ZAC: No one philosophy guides any of us. It’s safe to say we’re all anti-nationalist, anti-military, and absolutely apalled with U.S. foreign policy. Being well-read depends upon your interest. We all have our strong points.

JON: My political philosophy that guides me is based on what goes on around me. The painfully obvious. When I look outside and see all the bullshit going on in this country and all of the bullshit that this country causes others, it pisses me off. Every time you blink, the U.S. has either turned its back on someone, lied to its people, or started another fucking war.

JACK: No, not everyone in the band is well-read. I would not even go so far as to say that I am well-read. The lyrics do have some pretty esoteric and even obtuse references and sources, and I have had to do a lot of reading over the years to dig this up, but I will leave it to the individual to decide whether or not I’m “well-read.” As far as a guiding political philosophy, we do not have one that I would say the entire band adheres to. We are individual people, with individual ideas and experiences. We do agree on the individualistic anarchism of Max Stirner, and the nihilism of Nietzsche. Though we cannot agree on what is appropriate to eat or wear. But … war bad, punk good.

OLIVER: The title song, “The Sucking of the Missile Cock,” seems even more timely today than when it was probably written. Before Gulf War 2 began, the public seemed pretty divided about fighting with Iraq. After the fighting started, more people switched over to the side of the war-mongers. There was a kind of irrational war hysteria going on and it seemed like a lot of punks were inventing their own reasons to support Bush or something. What the hell is that at all about?

ZAC: To put it plainly, these nationalists have nothing to do with punk. Apparently corporate media and music have watered down the ideology of punk to the point these jaded assholes are convinced they have something to do with it. Fuck ‘em.

JON: I have no fucking idea. More and more “patriotic punx” are showing up in our scene now more than ever. It makes me so goddamn sick to see a so-called “punk” waving a flag, joining the army, and shouting anarchy at the same time. I don’t get it at all.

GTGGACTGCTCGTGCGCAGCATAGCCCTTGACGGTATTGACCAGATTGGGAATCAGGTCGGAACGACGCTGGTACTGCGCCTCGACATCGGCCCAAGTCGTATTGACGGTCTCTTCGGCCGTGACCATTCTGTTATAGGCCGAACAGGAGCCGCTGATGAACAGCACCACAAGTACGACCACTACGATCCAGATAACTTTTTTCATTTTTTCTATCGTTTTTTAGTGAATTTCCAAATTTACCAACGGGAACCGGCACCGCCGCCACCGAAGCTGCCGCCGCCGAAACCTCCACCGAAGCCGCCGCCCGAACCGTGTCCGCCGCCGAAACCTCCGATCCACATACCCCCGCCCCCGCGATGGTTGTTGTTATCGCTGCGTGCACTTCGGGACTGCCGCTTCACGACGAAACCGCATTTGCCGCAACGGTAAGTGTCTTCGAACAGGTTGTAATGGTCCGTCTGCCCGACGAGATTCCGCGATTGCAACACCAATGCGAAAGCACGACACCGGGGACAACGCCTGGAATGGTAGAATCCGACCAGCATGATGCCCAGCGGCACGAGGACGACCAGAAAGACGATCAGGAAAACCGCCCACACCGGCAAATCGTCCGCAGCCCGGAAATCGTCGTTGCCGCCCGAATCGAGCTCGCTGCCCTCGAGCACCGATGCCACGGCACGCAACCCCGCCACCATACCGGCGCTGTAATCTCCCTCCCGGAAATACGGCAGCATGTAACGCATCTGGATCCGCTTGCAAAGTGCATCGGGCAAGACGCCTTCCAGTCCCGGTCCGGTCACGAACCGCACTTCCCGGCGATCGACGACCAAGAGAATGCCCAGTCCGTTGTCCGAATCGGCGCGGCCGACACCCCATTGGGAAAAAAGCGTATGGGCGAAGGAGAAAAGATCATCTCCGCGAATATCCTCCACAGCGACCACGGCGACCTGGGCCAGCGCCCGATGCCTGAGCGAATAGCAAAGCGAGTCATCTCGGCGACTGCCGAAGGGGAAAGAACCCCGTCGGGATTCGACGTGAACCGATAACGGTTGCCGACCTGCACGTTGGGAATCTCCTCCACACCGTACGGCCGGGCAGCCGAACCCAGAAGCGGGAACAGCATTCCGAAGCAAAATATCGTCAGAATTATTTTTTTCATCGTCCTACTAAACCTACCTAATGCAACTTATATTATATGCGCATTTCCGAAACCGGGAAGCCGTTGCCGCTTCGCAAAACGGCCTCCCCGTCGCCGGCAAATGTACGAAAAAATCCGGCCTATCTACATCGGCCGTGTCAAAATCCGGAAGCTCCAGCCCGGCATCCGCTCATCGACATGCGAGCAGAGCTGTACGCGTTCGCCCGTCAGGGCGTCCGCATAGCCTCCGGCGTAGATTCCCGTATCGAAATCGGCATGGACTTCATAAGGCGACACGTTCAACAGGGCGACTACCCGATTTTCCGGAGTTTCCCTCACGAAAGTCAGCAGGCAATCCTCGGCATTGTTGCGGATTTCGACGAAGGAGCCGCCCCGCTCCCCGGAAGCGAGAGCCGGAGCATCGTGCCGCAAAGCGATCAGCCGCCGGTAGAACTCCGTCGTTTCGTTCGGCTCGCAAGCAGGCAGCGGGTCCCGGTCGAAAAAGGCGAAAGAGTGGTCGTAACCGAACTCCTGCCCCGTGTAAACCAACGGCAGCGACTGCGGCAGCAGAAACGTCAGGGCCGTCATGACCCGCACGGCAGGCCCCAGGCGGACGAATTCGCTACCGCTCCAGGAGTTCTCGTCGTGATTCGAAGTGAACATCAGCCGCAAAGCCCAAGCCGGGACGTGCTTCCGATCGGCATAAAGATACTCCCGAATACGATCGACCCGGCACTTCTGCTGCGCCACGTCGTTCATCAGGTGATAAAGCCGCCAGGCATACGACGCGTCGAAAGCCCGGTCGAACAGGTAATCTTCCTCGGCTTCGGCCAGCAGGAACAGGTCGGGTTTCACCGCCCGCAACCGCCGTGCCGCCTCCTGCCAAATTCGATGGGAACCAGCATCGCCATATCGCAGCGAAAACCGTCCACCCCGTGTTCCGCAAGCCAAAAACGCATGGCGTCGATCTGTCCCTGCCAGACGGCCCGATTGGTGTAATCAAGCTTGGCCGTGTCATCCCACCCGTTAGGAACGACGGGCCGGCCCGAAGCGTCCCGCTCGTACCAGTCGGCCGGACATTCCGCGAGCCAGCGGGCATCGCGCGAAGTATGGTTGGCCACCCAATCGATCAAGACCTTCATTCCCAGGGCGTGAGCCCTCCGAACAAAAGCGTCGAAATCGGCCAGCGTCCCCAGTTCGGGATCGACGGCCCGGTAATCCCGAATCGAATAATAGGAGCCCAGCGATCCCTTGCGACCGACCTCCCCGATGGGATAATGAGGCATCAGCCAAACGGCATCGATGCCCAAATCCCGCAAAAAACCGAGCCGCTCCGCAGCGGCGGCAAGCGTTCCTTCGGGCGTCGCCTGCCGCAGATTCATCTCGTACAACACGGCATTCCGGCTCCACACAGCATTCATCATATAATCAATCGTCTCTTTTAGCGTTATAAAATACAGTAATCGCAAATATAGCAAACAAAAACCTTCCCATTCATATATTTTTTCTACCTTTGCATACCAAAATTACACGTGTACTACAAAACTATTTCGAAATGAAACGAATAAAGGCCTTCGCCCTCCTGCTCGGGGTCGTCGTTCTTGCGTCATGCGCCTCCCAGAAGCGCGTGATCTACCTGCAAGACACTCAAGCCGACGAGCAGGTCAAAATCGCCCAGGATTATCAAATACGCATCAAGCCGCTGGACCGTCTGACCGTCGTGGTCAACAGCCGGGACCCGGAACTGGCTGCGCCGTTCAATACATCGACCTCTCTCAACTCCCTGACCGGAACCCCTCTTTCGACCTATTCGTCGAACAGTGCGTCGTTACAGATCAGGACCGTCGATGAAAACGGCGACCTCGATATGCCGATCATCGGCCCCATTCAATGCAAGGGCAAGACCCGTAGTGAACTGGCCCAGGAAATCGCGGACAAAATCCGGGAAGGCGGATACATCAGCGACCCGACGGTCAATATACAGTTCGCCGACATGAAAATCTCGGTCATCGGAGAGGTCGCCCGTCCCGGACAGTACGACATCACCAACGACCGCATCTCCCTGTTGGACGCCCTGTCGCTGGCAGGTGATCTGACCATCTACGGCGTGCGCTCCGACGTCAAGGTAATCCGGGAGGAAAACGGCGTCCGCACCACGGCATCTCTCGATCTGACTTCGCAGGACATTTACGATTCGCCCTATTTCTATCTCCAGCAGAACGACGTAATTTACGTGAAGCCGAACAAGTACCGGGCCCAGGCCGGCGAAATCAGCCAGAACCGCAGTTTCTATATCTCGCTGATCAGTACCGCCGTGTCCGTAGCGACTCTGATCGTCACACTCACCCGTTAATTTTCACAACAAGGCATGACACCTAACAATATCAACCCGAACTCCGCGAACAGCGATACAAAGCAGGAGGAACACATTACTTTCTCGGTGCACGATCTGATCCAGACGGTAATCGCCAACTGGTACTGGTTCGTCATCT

JACK: Punk is a microcosm of the larger society that surrounds it. To make claims that being “punk” excludes you from the faux pas of the rest of society is profoundly naive. The one consistent flaw within the punk community throughout its history has been its inability to be objective about itself. To take any sort of criticism, to acknowledge that we are our parents, regardless of the music we listen to, or the slogans we shout for a couple of years. The most obnoxious activists usually come and go through the ranks of “punk” over the course of 3 to 4 years, if they are lucky. Then the temptations of inheriting daddy’s law firm kick in, and the revolution gets put on the backburner. The zealous “punk” activist becomes another Dockers-wearing drone for the man, and the cycle repeats.

I guess what I am trying to say is that most of the people within any scene really have no strength in their convictions… whether it be a nazi skinhead, or a rich, white, p.c. “punk” kid. It’s all a fashion pose and/or another way to get laid. To expect anything more from these people, or more importantly, from the punk world as a whole, again, is naive.

OLIVER: What do you all think of the phrase “Support Our Troops” and how it is used in this war?

ZAC: Another meaningless saying that seems to get a real rise out of the public. Kind of like “the power of pride.” What the fuck does that mean? It’s disturbing they can print up these goofy phrases on bumper stickers, show you their best footage on Fox News concealing the things they don’t want you to see, and the next thing you know 7 out of 10 cars on the road are sporting these slogans.